Charged by the colorful spark of classic 2D animation, Little Nicholas is a slight but beautifully-rendered tribute to one of France’s most enduring figures. As a huge lover of animation in any form, the second I spotted this on the Cannes slate, I knew I had to see it. In French with English subtitles, I was completely immersed in this vibrant universe. Surprising emotional depth and effective vocalwork aside, Little Nicholas earns goodwill off the back of its charming depiction of platonic male friendship.
The format of the story is curious indeed, with half of it taking place in the fantastical world of Little Nicholas himself, circa an exaggerated 1950s France; the other half takes place in a slightly-fantastical version of Paris. This half is the tale of Jean-Jacques Sempé and René Goscinny, two pals who collaborated to form Nicholas into the figure he became. Jean provided the artwork, while René would craft the stories to accompany them. The film is rather upfront about René’s ultimate fate, as it depicts a beaten-down Jean in 1977. From here, Little Nicholas jumps back and forth in time, showing us Nicholas as he literally crawls off the page and onto the typewriter to playfully squabble with both creators.
I loved seeing the depiction of the early days, when Jean and René were toying with Nicholas’s background and lifestyle. Their own personal histories and experiences were often reflected into the material. Nicholas’s fake family and home gets erased then restructured via hand-drawn delights. Watching his very character born at Chez Michelle Cafe through the eyes of these two legends serves to highlight his importance. The character of Nicholas is simply a sensitive and naive cutie whose intelligence levels far surpass those of adults. While I could watch a movie focusing on either Little Nicholas or on Jean and René with effortless glee, I simply wish the two disparate halves could be separated from other another. Trying to fold Nicholas into the backstories of his creators feels inspired, but a lack of bold characterization holds it back slightly.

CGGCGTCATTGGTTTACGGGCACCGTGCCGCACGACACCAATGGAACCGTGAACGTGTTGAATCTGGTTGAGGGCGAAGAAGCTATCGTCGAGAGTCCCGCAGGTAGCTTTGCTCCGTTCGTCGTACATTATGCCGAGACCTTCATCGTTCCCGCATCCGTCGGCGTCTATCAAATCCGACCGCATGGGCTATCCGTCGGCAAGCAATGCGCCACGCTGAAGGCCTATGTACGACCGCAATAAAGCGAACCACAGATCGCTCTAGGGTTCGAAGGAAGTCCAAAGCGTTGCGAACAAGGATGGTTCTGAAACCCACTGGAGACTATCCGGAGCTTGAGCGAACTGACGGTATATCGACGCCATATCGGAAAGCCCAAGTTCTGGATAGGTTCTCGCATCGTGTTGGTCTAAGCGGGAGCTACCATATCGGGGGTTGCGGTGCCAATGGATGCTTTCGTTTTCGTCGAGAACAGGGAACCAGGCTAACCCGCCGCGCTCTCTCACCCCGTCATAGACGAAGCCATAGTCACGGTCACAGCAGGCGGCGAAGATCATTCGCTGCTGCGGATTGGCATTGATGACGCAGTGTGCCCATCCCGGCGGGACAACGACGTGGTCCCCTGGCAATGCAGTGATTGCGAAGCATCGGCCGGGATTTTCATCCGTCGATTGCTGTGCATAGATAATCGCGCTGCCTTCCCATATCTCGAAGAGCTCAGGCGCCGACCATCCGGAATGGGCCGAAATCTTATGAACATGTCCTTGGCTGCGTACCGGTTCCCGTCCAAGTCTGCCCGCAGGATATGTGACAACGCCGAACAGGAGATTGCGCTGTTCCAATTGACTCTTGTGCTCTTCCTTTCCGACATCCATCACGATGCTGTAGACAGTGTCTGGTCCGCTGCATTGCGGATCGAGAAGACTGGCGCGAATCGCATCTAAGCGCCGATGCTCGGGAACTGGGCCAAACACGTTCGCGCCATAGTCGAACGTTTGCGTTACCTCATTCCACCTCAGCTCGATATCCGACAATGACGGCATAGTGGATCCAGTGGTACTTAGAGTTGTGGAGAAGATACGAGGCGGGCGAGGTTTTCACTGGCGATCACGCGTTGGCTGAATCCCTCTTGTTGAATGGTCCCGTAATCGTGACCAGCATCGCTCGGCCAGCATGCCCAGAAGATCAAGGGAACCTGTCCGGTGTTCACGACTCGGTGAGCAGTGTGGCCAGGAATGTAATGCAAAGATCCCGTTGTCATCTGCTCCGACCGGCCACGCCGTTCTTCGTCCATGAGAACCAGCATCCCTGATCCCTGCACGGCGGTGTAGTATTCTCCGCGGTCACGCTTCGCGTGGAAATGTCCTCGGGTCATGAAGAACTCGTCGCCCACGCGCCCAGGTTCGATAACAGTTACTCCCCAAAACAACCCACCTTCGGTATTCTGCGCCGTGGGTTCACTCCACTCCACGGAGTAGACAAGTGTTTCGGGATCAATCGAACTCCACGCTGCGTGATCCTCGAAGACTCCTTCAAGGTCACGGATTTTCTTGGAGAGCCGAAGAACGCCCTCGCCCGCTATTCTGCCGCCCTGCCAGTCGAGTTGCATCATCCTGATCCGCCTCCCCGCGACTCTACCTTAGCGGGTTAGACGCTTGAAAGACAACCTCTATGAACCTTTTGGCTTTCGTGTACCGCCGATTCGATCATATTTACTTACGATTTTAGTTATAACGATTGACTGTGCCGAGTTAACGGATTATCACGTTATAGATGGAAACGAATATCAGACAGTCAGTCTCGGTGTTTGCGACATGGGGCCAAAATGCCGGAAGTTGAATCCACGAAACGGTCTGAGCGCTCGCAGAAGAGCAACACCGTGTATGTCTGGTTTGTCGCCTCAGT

Ultimately, Little Nicholas drags a bit more than it should, and the narrative is scattered due to jumps back and forth both between time and worlds. However, who really cares when the story it is capturing is so beautiful. Described as “Chinese ink-wash animation,” the artwork successfully emulates the original style of the subject matter. Gorgeous apparent quick sketch-work and the format of 2D animation provides a window into this world that would simply not have been possible through use of another medium. Brainstorming and the power of collaborative creation are essentials to the world of Little Nicholas, both literally and figuratively. Little Nicholas is one of the cutest movies of the year!
Little Nicholas screened at 2022’s Cannes Film Festival.